My father died of COVID on January 4th of last year. My mother died of COVID just 48 hours and 3 minutes later. At the time, losing both parents within two days of each other felt like far more than I could take.
The depth of the grief and shock that my brothers and I felt was compounded because we had to tell Mom of Dad’s death over FaceTime. It was the most difficult conversation I have ever had, and we are fairly certain that the devastating news of her husband’s death contributed significantly to her dying so soon after. Having been separated for a week by two hospital floors, she lost the man who loved her most without getting the opportunity to say goodbye.
I share the circumstances of my parents’ deaths because I believe they highlight the kind of man and husband my father was.
In Health and in Sickness
For nearly 56 years, my father loved my mother with a fierce, self-sacrificing love — in health and in sickness.
“For nearly 56 years, my father loved my mother with a fierce, self-sacrificing love — in health and in sickness.”
My mother was seriously ill for well over half of their marriage. When I was 15, she was days away from dying from ulcerated colitis, which she had battled for several years by that point. If not for God putting her in the hospital that had the only surgeon in the country who was capable of doing this particular life-saving surgery, she would have died.
In those many months of suffering, I witnessed my father lovingly care for her when the pain was so severe that the only relief she could fathom was to die and be with the Lord. He was a full-time music professor during the week and was our church’s music minister on Sundays. And he was always a very present father for his three sons. When I was 15, my father’s care for my mother was daily marked by a love I could observe but not fathom.
In 1999, my mother was diagnosed with stage 4 ovarian cancer. Once again, her suffering was intense, and his care was remarkable. My wife and I were teachers at the time, and we were off for the summer, so we decided to take the nine-hour drive to live with them for a month. Oh, what a month it was. His loving care for my mother in her sickness remained indomitable. He loved; I marveled.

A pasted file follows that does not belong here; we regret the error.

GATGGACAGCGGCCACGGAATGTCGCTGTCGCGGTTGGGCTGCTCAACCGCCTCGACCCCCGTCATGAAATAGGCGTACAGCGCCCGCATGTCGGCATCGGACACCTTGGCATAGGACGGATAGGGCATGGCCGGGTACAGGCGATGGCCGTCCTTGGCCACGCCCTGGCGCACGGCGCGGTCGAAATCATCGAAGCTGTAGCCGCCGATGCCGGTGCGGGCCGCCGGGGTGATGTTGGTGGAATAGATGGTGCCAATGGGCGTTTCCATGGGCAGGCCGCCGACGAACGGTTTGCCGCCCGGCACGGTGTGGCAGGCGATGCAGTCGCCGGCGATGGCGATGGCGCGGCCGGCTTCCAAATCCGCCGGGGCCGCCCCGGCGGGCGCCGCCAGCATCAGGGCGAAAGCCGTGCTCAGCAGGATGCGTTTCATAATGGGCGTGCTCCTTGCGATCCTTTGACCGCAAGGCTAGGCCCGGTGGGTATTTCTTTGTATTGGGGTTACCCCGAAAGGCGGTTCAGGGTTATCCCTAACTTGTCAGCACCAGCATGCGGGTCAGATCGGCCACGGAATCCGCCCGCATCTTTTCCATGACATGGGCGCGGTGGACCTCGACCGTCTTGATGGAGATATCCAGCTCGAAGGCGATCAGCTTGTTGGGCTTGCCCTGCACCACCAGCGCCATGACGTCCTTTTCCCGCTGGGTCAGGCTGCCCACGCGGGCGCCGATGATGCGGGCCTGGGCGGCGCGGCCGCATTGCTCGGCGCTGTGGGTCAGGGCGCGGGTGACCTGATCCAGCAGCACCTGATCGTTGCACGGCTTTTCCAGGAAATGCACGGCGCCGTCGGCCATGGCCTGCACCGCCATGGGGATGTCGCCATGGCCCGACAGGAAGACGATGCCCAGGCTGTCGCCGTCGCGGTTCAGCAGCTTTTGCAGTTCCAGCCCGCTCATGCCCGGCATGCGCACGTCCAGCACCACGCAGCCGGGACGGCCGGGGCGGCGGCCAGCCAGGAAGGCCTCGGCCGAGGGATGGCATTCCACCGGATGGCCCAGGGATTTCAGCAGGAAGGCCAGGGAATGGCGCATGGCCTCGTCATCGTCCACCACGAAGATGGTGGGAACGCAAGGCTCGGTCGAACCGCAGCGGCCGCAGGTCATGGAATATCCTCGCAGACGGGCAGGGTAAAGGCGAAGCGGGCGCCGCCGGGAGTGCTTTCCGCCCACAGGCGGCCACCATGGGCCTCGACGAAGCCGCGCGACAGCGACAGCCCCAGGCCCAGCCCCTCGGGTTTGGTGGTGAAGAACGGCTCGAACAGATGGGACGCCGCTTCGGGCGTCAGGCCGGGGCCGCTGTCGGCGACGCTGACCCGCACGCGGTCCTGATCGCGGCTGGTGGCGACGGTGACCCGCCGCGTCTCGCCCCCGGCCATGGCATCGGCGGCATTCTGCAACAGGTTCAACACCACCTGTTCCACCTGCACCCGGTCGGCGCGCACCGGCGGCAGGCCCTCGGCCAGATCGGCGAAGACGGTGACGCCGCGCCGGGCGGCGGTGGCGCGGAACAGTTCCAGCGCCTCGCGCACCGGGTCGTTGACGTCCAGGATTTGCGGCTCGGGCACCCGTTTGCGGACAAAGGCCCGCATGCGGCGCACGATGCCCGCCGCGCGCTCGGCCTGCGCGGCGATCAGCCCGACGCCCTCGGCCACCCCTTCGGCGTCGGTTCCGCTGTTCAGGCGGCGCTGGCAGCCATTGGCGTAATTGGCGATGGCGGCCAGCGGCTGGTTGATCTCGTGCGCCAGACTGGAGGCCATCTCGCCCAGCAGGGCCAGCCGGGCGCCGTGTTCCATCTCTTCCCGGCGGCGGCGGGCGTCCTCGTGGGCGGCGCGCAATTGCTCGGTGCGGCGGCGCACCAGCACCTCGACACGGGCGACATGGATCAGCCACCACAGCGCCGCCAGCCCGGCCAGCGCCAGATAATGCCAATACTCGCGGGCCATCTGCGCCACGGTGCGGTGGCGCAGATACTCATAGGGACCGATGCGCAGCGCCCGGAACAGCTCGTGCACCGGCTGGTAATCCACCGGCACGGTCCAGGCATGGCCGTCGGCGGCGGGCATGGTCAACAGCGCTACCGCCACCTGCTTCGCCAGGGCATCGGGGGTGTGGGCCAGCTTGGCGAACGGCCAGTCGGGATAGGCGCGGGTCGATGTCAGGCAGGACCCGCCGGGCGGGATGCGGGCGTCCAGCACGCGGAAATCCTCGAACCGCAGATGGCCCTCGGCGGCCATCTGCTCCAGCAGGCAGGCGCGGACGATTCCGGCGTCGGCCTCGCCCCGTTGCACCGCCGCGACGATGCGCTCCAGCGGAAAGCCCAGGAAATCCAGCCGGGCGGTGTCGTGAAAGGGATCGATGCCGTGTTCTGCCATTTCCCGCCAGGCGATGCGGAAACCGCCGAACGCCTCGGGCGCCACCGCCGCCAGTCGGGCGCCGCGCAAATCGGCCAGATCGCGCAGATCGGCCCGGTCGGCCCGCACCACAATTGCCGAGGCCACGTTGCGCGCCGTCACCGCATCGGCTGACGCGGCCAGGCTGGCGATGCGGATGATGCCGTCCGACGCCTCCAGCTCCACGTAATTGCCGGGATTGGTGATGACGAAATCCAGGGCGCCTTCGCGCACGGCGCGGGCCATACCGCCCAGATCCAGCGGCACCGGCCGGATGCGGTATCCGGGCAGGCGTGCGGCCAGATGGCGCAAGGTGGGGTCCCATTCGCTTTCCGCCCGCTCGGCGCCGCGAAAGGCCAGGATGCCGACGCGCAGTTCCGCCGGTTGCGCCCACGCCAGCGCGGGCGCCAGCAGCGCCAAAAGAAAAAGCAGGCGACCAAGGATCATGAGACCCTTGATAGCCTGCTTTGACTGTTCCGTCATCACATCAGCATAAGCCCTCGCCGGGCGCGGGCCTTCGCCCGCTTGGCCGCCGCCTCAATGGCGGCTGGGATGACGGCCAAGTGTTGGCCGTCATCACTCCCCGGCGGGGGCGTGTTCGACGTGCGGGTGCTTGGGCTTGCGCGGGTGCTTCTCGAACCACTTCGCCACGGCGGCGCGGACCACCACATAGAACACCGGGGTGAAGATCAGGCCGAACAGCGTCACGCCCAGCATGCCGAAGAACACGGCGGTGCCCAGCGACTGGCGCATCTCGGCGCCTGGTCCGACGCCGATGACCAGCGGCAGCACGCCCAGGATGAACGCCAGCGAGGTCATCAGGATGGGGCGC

And in Humility
Lest my reflections above tempt you to think that my father didn’t struggle with temptation and sin, he did something that has impacted me even more than his love for my mother. I actually believe it holds the key to understanding how he loved the way he did.
Throughout the entirety of my growing-up years, from elementary through high school, if my father realized he had sinned against me (or my brothers), he would come to me and say something like, “Daniel, I was wrong to do/say that. Would you please forgive me for sinning against you?” My father never merely apologized. If he thought that he had sinned against me, he asked me for forgiveness.
Every time my father did that, my admiration and respect for him grew. Here is a man, I thought, who walks in humility before God and others. Even more than his fierce love for my mother, my father asking his sons for forgiveness has impacted and shaped me, mainly because of what it revealed to me about his God.
Skies of Parchment Made
My father was a consummate musician. I remember him telling us boys of the time when Stan Kenton, the king of big bands in the 1940s and 50s, recruited him to play trumpet for him. For all the love my father had for jazz, though, he loved sacred music all the more.